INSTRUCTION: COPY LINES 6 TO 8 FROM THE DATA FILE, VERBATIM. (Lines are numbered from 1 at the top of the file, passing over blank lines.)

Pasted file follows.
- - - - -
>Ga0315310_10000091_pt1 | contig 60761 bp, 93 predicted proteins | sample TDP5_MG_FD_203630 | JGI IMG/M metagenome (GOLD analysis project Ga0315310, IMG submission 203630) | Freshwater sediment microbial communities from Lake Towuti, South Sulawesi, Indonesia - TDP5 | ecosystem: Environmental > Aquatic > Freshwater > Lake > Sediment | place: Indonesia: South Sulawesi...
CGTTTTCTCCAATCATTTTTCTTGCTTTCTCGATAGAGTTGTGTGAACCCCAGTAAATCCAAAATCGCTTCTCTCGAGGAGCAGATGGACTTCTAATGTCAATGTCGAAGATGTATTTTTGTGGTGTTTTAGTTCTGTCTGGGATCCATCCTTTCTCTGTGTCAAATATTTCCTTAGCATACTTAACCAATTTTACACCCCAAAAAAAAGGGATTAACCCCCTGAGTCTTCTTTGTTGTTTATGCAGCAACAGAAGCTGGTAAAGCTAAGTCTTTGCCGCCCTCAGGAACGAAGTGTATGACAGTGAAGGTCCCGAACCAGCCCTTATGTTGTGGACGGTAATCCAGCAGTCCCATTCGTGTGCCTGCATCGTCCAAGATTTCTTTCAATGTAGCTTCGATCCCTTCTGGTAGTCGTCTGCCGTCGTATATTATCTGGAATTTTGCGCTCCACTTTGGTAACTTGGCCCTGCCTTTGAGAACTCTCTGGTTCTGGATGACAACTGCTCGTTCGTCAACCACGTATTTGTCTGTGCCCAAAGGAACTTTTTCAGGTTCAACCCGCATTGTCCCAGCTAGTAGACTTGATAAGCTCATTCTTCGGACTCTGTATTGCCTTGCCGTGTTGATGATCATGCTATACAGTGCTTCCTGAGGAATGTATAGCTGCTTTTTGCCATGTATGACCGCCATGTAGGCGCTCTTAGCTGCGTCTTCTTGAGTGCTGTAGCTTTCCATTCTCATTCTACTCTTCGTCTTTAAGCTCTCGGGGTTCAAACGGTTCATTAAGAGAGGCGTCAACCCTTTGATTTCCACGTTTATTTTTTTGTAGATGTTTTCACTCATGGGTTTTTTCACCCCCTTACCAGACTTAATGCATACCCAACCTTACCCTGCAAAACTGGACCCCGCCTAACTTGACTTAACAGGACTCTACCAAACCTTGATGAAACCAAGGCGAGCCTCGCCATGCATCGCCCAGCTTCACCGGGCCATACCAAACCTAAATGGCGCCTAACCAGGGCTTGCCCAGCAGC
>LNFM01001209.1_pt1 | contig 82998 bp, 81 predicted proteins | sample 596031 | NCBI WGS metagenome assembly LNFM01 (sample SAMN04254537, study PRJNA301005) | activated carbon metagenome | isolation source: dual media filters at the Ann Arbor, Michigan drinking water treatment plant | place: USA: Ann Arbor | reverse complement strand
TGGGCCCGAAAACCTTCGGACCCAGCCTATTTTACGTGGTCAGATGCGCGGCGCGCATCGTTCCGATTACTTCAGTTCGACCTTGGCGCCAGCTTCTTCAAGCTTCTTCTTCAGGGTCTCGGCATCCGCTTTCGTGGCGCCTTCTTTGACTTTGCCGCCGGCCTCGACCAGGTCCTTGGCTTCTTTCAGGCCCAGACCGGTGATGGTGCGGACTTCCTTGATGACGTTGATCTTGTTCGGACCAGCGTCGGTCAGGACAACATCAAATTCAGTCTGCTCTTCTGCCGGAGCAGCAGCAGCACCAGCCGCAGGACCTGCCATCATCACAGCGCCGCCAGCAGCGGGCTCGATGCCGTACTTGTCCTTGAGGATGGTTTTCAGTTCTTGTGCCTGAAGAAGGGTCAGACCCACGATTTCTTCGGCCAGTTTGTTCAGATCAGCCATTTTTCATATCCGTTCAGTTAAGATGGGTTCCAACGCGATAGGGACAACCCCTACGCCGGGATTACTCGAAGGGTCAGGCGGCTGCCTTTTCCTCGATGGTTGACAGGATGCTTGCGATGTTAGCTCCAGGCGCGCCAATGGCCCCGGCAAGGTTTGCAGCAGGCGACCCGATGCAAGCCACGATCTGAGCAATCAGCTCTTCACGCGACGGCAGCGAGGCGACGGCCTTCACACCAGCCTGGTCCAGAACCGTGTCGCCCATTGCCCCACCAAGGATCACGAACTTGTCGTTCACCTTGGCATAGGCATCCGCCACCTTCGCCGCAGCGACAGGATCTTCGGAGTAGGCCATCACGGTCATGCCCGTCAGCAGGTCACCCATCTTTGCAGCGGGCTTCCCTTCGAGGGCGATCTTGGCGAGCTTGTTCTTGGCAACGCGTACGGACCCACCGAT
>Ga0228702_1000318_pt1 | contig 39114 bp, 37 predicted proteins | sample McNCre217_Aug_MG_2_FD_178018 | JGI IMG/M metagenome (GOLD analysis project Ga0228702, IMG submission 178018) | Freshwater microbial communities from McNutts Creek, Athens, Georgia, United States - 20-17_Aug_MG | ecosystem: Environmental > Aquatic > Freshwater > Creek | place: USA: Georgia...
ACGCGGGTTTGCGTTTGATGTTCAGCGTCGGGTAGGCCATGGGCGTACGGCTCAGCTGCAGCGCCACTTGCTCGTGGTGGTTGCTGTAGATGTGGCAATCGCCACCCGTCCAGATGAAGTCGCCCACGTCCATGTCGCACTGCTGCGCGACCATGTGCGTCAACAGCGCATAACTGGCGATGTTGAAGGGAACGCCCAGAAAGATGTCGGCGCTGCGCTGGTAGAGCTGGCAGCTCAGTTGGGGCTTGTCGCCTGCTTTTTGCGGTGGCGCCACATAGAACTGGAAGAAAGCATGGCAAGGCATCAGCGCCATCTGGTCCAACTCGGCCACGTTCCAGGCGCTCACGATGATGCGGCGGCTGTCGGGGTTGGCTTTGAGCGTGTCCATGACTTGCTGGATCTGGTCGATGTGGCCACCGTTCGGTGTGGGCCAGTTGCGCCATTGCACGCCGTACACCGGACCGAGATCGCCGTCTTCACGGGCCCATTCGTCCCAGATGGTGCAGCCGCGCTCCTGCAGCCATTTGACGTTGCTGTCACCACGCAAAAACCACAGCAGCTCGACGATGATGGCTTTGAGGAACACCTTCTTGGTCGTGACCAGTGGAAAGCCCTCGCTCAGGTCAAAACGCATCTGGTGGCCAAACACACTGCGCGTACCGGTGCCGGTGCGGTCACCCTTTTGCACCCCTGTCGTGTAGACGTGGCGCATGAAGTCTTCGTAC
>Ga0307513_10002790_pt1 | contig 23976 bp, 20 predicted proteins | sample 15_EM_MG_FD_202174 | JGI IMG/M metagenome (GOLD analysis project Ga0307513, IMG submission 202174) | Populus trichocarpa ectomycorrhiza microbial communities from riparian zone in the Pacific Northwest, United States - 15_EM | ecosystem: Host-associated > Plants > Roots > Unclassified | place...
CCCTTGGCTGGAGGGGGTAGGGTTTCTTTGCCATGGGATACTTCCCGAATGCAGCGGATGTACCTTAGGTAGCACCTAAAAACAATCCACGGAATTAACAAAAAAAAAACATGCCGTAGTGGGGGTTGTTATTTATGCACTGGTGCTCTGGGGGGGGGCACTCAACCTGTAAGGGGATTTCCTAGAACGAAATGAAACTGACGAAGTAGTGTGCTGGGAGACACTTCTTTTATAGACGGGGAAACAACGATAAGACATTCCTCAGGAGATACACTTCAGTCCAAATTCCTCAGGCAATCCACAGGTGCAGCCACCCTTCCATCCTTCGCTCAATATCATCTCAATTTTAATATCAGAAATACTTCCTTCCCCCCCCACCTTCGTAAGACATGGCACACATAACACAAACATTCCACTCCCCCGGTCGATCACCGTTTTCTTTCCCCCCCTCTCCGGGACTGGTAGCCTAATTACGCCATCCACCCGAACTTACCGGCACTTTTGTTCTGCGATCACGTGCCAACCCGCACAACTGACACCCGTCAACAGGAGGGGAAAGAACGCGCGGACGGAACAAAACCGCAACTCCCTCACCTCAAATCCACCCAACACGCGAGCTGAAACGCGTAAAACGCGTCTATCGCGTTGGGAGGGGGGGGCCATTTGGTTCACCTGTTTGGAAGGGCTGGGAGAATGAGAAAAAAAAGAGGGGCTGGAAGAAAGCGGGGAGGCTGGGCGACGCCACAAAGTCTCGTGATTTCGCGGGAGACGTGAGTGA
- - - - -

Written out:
ACGCGGGTTTGCGTTTGATGTTCAGCGTCGGGTAGGCCATGGGCGTACGGCTCAGCTGCAGCGCCACTTGCTCGTGGTGGTTGCTGTAGATGTGGCAATCGCCACCCGTCCAGATGAAGTCGCCCACGTCCATGTCGCACTGCTGCGCGACCATGTGCGTCAACAGCGCATAACTGGCGATGTTGAAGGGAACGCCCAGAAAGATGTCGGCGCTGCGCTGGTAGAGCTGGCAGCTCAGTTGGGGCTTGTCGCCTGCTTTTTGCGGTGGCGCCACATAGAACTGGAAGAAAGCATGGCAAGGCATCAGCGCCATCTGGTCCAACTCGGCCACGTTCCAGGCGCTCACGATGATGCGGCGGCTGTCGGGGTTGGCTTTGAGCGTGTCCATGACTTGCTGGATCTGGTCGATGTGGCCACCGTTCGGTGTGGGCCAGTTGCGCCATTGCACGCCGTACACCGGACCGAGATCGCCGTCTTCACGGGCCCATTCGTCCCAGATGGTGCAGCCGCGCTCCTGCAGCCATTTGACGTTGCTGTCACCACGCAAAAACCACAGCAGCTCGACGATGATGGCTTTGAGGAACACCTTCTTGGTCGTGACCAGTGGAAAGCCCTCGCTCAGGTCAAAACGCATCTGGTGGCCAAACACACTGCGCGTACCGGTGCCGGTGCGGTCACCCTTTTGCACCCCTGTCGTGTAGACGTGGCGCATGAAGTCTTCGTAC
>Ga0307513_10002790_pt1 | contig 23976 bp, 20 predicted proteins | sample 15_EM_MG_FD_202174 | JGI IMG/M metagenome (GOLD analysis project Ga0307513, IMG submission 202174) | Populus trichocarpa ectomycorrhiza microbial communities from riparian zone in the Pacific Northwest, United States - 15_EM | ecosystem: Host-associated > Plants > Roots > Unclassified | place...
CCCTTGGCTGGAGGGGGTAGGGTTTCTTTGCCATGGGATACTTCCCGAATGCAGCGGATGTACCTTAGGTAGCACCTAAAAACAATCCACGGAATTAACAAAAAAAAAACATGCCGTAGTGGGGGTTGTTATTTATGCACTGGTGCTCTGGGGGGGGGCACTCAACCTGTAAGGGGATTTCCTAGAACGAAATGAAACTGACGAAGTAGTGTGCTGGGAGACACTTCTTTTATAGACGGGGAAACAACGATAAGACATTCCTCAGGAGATACACTTCAGTCCAAATTCCTCAGGCAATCCACAGGTGCAGCCACCCTTCCATCCTTCGCTCAATATCATCTCAATTTTAATATCAGAAATACTTCCTTCCCCCCCCACCTTCGTAAGACATGGCACACATAACACAAACATTCCACTCCCCCGGTCGATCACCGTTTTCTTTCCCCCCCTCTCCGGGACTGGTAGCCTAATTACGCCATCCACCCGAACTTACCGGCACTTTTGTTCTGCGATCACGTGCCAACCCGCACAACTGACACCCGTCAACAGGAGGGGAAAGAACGCGCGGACGGAACAAAACCGCAACTCCCTCACCTCAAATCCACCCAACACGCGAGCTGAAACGCGTAAAACGCGTCTATCGCGTTGGGAGGGGGGGGCCATTTGGTTCACCTGTTTGGAAGGGCTGGGAGAATGAGAAAAAAAAGAGGGGCTGGAAGAAAGCGGGGAGGCTGGGCGACGCCACAAAGTCTCGTGATTTCGCGGGAGACGTGAGTGA